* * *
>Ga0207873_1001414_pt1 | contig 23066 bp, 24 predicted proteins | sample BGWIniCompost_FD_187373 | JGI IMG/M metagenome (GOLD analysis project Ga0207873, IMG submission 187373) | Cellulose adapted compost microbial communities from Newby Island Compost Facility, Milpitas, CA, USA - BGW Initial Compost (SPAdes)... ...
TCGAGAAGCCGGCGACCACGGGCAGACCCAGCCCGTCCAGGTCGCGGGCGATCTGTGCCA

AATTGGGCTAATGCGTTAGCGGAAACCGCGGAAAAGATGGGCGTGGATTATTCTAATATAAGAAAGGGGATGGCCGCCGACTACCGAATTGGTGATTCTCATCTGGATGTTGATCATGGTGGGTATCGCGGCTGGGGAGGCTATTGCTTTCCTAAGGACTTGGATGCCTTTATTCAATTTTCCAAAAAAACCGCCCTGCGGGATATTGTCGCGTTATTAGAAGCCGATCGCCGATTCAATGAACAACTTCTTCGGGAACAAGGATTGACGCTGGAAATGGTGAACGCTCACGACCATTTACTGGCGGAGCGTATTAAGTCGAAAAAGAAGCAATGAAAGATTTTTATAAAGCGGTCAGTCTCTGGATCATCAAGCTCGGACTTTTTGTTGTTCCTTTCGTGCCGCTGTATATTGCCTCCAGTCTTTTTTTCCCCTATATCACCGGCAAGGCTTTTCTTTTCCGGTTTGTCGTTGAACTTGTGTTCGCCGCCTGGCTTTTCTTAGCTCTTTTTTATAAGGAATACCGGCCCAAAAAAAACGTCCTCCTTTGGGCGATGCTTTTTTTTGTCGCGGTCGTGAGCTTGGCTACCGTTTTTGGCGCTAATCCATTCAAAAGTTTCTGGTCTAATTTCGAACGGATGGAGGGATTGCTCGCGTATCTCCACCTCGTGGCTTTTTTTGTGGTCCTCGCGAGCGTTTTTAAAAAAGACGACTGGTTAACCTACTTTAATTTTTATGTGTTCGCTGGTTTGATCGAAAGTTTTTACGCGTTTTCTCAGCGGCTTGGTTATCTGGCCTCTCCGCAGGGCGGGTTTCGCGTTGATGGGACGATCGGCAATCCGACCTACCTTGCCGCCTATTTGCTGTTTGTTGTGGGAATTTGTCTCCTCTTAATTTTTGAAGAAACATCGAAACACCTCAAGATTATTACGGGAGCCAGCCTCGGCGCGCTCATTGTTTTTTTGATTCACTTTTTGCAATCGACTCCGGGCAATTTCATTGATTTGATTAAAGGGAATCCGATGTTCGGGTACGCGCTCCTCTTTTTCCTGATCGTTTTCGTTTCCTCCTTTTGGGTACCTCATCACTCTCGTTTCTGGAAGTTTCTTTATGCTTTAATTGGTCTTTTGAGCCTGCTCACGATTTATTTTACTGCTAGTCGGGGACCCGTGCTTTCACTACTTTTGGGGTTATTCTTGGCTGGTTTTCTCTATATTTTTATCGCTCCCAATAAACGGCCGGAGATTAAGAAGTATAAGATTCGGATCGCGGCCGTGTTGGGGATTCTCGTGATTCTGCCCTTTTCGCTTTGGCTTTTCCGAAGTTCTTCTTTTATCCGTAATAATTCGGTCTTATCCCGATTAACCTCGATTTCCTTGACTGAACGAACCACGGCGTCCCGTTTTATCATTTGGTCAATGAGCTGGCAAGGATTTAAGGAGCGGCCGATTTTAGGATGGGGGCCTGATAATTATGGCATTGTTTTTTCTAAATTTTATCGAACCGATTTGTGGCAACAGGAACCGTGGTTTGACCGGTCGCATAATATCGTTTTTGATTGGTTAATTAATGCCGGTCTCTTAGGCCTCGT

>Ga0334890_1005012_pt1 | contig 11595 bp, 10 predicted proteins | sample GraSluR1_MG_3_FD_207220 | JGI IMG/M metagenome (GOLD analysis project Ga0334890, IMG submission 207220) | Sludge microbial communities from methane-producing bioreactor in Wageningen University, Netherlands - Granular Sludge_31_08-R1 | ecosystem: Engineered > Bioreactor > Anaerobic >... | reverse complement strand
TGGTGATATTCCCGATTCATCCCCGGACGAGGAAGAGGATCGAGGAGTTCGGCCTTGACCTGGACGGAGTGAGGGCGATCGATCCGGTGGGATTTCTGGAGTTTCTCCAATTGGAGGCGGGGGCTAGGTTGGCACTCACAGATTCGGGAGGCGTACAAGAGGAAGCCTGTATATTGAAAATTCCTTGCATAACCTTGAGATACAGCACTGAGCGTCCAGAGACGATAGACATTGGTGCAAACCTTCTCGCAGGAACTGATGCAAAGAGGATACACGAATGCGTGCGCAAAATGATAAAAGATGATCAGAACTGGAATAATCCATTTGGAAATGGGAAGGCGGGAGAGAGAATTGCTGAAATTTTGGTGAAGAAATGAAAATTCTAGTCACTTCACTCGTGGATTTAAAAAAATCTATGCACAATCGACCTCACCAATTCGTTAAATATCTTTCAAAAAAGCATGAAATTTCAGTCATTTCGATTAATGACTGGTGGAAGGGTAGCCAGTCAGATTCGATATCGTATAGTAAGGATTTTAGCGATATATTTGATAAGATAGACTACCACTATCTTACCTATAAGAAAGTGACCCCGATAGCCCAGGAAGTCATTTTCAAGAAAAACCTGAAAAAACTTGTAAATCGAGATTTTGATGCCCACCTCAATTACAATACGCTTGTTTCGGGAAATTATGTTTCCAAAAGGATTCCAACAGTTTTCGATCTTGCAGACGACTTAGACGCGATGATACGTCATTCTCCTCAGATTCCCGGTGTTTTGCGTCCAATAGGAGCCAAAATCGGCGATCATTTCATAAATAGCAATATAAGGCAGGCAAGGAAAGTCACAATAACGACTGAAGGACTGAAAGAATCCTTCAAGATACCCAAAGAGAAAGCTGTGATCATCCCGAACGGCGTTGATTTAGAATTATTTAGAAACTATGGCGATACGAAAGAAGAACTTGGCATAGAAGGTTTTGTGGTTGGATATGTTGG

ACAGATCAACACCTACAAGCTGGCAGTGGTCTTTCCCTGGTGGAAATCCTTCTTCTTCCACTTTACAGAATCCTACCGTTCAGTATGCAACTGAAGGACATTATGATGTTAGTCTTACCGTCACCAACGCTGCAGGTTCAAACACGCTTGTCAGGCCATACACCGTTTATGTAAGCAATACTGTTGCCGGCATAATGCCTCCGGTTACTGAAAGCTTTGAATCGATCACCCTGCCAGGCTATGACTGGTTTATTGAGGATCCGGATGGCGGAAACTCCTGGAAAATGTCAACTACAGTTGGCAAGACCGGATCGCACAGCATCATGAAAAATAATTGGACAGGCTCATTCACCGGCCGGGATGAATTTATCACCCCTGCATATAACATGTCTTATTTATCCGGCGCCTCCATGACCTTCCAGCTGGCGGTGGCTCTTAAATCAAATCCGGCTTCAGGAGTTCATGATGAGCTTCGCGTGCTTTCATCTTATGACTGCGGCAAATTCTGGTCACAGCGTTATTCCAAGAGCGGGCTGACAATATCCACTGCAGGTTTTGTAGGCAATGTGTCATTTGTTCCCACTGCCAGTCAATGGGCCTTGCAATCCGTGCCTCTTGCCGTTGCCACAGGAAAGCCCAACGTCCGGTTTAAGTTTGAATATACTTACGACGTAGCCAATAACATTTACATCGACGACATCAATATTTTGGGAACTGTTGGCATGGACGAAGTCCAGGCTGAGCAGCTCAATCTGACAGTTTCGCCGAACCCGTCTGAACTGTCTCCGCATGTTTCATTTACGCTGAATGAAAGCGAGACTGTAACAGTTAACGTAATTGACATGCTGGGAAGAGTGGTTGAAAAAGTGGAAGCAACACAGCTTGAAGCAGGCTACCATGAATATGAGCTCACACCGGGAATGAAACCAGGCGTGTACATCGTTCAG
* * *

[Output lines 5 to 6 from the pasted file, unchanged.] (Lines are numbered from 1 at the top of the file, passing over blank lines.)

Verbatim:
TGGTGATATTCCCGATTCATCCCCGGACGAGGAAGAGGATCGAGGAGTTCGGCCTTGACCTGGACGGAGTGAGGGCGATCGATCCGGTGGGATTTCTGGAGTTTCTCCAATTGGAGGCGGGGGCTAGGTTGGCACTCACAGATTCGGGAGGCGTACAAGAGGAAGCCTGTATATTGAAAATTCCTTGCATAACCTTGAGATACAGCACTGAGCGTCCAGAGACGATAGACATTGGTGCAAACCTTCTCGCAGGAACTGATGCAAAGAGGATACACGAATGCGTGCGCAAAATGATAAAAGATGATCAGAACTGGAATAATCCATTTGGAAATGGGAAGGCGGGAGAGAGAATTGCTGAAATTTTGGTGAAGAAATGAAAATTCTAGTCACTTCACTCGTGGATTTAAAAAAATCTATGCACAATCGACCTCACCAATTCGTTAAATATCTTTCAAAAAAGCATGAAATTTCAGTCATTTCGATTAATGACTGGTGGAAGGGTAGCCAGTCAGATTCGATATCGTATAGTAAGGATTTTAGCGATATATTTGATAAGATAGACTACCACTATCTTACCTATAAGAAAGTGACCCCGATAGCCCAGGAAGTCATTTTCAAGAAAAACCTGAAAAAACTTGTAAATCGAGATTTTGATGCCCACCTCAATTACAATACGCTTGTTTCGGGAAATTATGTTTCCAAAAGGATTCCAACAGTTTTCGATCTTGCAGACGACTTAGACGCGATGATACGTCATTCTCCTCAGATTCCCGGTGTTTTGCGTCCAATAGGAGCCAAAATCGGCGATCATTTCATAAATAGCAATATAAGGCAGGCAAGGAAAGTCACAATAACGACTGAAGGACTGAAAGAATCCTTCAAGATACCCAAAGAGAAAGCTGTGATCATCCCGAACGGCGTTGATTTAGAATTATTTAGAAACTATGGCGATACGAAAGAAGAACTTGGCATAGAAGGTTTTGTGGTTGGATATGTTGG

ACAGATCAACACCTACAAGCTGGCAGTGGTCTTTCCCTGGTGGAAATCCTTCTTCTTCCACTTTACAGAATCCTACCGTTCAGTATGCAACTGAAGGACATTATGATGTTAGTCTTACCGTCACCAACGCTGCAGGTTCAAACACGCTTGTCAGGCCATACACCGTTTATGTAAGCAATACTGTTGCCGGCATAATGCCTCCGGTTACTGAAAGCTTTGAATCGATCACCCTGCCAGGCTATGACTGGTTTATTGAGGATCCGGATGGCGGAAACTCCTGGAAAATGTCAACTACAGTTGGCAAGACCGGATCGCACAGCATCATGAAAAATAATTGGACAGGCTCATTCACCGGCCGGGATGAATTTATCACCCCTGCATATAACATGTCTTATTTATCCGGCGCCTCCATGACCTTCCAGCTGGCGGTGGCTCTTAAATCAAATCCGGCTTCAGGAGTTCATGATGAGCTTCGCGTGCTTTCATCTTATGACTGCGGCAAATTCTGGTCACAGCGTTATTCCAAGAGCGGGCTGACAATATCCACTGCAGGTTTTGTAGGCAATGTGTCATTTGTTCCCACTGCCAGTCAATGGGCCTTGCAATCCGTGCCTCTTGCCGTTGCCACAGGAAAGCCCAACGTCCGGTTTAAGTTTGAATATACTTACGACGTAGCCAATAACATTTACATCGACGACATCAATATTTTGGGAACTGTTGGCATGGACGAAGTCCAGGCTGAGCAGCTCAATCTGACAGTTTCGCCGAACCCGTCTGAACTGTCTCCGCATGTTTCATTTACGCTGAATGAAAGCGAGACTGTAACAGTTAACGTAATTGACATGCTGGGAAGAGTGGTTGAAAAAGTGGAAGCAACACAGCTTGAAGCAGGCTACCATGAATATGAGCTCACACCGGGAATGAAACCAGGCGTGTACATCGTTCAG